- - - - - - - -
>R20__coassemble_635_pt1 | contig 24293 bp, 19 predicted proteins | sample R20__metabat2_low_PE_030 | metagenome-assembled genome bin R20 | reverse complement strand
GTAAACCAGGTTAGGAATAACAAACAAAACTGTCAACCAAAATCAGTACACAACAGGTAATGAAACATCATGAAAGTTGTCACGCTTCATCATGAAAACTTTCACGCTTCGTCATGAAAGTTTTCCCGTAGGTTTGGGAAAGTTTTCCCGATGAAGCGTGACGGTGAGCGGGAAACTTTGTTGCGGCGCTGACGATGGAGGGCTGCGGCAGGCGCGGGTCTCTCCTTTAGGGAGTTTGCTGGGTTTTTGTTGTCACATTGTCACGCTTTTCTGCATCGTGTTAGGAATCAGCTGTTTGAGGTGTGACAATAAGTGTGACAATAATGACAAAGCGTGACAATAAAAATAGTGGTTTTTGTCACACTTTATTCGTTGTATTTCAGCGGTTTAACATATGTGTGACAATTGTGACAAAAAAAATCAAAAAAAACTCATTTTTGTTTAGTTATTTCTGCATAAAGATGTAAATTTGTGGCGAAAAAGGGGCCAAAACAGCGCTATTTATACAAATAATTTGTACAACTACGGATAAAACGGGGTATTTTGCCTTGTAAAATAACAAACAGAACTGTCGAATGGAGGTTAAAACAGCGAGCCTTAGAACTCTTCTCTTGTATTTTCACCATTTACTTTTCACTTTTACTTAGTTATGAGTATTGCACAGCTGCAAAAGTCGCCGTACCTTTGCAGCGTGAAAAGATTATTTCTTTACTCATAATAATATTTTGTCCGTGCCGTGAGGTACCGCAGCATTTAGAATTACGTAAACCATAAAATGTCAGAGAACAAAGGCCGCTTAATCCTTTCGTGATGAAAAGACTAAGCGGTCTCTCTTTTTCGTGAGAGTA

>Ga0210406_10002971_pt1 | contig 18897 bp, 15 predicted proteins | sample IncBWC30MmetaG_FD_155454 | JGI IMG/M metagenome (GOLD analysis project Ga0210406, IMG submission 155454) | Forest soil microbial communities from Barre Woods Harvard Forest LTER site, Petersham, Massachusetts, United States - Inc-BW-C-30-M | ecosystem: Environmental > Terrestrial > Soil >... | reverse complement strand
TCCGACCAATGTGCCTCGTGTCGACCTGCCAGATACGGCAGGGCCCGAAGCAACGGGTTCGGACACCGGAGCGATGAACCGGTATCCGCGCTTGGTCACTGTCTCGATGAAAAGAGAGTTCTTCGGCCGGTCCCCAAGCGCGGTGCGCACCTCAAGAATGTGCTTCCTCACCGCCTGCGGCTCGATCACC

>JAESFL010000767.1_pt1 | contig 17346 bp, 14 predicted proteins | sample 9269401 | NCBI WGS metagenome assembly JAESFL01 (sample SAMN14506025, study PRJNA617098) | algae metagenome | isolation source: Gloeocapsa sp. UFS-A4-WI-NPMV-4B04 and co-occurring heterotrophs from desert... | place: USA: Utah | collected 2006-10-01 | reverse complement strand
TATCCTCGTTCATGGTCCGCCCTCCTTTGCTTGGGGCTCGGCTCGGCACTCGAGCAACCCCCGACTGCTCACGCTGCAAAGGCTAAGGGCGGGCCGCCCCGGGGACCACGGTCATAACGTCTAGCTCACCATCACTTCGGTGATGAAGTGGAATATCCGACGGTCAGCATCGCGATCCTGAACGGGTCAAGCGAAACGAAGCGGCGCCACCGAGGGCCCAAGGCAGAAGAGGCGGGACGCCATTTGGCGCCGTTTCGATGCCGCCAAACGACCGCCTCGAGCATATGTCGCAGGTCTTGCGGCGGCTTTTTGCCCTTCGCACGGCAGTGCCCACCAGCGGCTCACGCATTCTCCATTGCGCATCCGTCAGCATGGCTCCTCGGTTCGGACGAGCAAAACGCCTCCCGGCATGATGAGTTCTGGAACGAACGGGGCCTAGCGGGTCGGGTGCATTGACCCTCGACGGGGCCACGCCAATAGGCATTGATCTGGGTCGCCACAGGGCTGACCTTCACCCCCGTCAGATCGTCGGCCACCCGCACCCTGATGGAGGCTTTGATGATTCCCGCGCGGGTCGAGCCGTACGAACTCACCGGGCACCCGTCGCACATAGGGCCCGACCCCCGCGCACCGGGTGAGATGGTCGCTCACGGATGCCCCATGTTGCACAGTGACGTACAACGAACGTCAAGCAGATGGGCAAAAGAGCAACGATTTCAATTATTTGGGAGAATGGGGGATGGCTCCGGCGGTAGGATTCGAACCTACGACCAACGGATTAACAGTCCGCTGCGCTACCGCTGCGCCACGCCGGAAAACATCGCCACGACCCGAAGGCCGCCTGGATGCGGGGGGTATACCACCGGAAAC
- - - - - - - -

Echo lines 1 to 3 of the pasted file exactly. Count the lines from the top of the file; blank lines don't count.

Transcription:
>R20__coassemble_635_pt1 | contig 24293 bp, 19 predicted proteins | sample R20__metabat2_low_PE_030 | metagenome-assembled genome bin R20 | reverse complement strand
GTAAACCAGGTTAGGAATAACAAACAAAACTGTCAACCAAAATCAGTACACAACAGGTAATGAAACATCATGAAAGTTGTCACGCTTCATCATGAAAACTTTCACGCTTCGTCATGAAAGTTTTCCCGTAGGTTTGGGAAAGTTTTCCCGATGAAGCGTGACGGTGAGCGGGAAACTTTGTTGCGGCGCTGACGATGGAGGGCTGCGGCAGGCGCGGGTCTCTCCTTTAGGGAGTTTGCTGGGTTTTTGTTGTCACATTGTCACGCTTTTCTGCATCGTGTTAGGAATCAGCTGTTTGAGGTGTGACAATAAGTGTGACAATAATGACAAAGCGTGACAATAAAAATAGTGGTTTTTGTCACACTTTATTCGTTGTATTTCAGCGGTTTAACATATGTGTGACAATTGTGACAAAAAAAATCAAAAAAAACTCATTTTTGTTTAGTTATTTCTGCATAAAGATGTAAATTTGTGGCGAAAAAGGGGCCAAAACAGCGCTATTTATACAAATAATTTGTACAACTACGGATAAAACGGGGTATTTTGCCTTGTAAAATAACAAACAGAACTGTCGAATGGAGGTTAAAACAGCGAGCCTTAGAACTCTTCTCTTGTATTTTCACCATTTACTTTTCACTTTTACTTAGTTATGAGTATTGCACAGCTGCAAAAGTCGCCGTACCTTTGCAGCGTGAAAAGATTATTTCTTTACTCATAATAATATTTTGTCCGTGCCGTGAGGTACCGCAGCATTTAGAATTACGTAAACCATAAAATGTCAGAGAACAAAGGCCGCTTAATCCTTTCGTGATGAAAAGACTAAGCGGTCTCTCTTTTTCGTGAGAGTA

>Ga0210406_10002971_pt1 | contig 18897 bp, 15 predicted proteins | sample IncBWC30MmetaG_FD_155454 | JGI IMG/M metagenome (GOLD analysis project Ga0210406, IMG submission 155454) | Forest soil microbial communities from Barre Woods Harvard Forest LTER site, Petersham, Massachusetts, United States - Inc-BW-C-30-M | ecosystem: Environmental > Terrestrial > Soil >... | reverse complement strand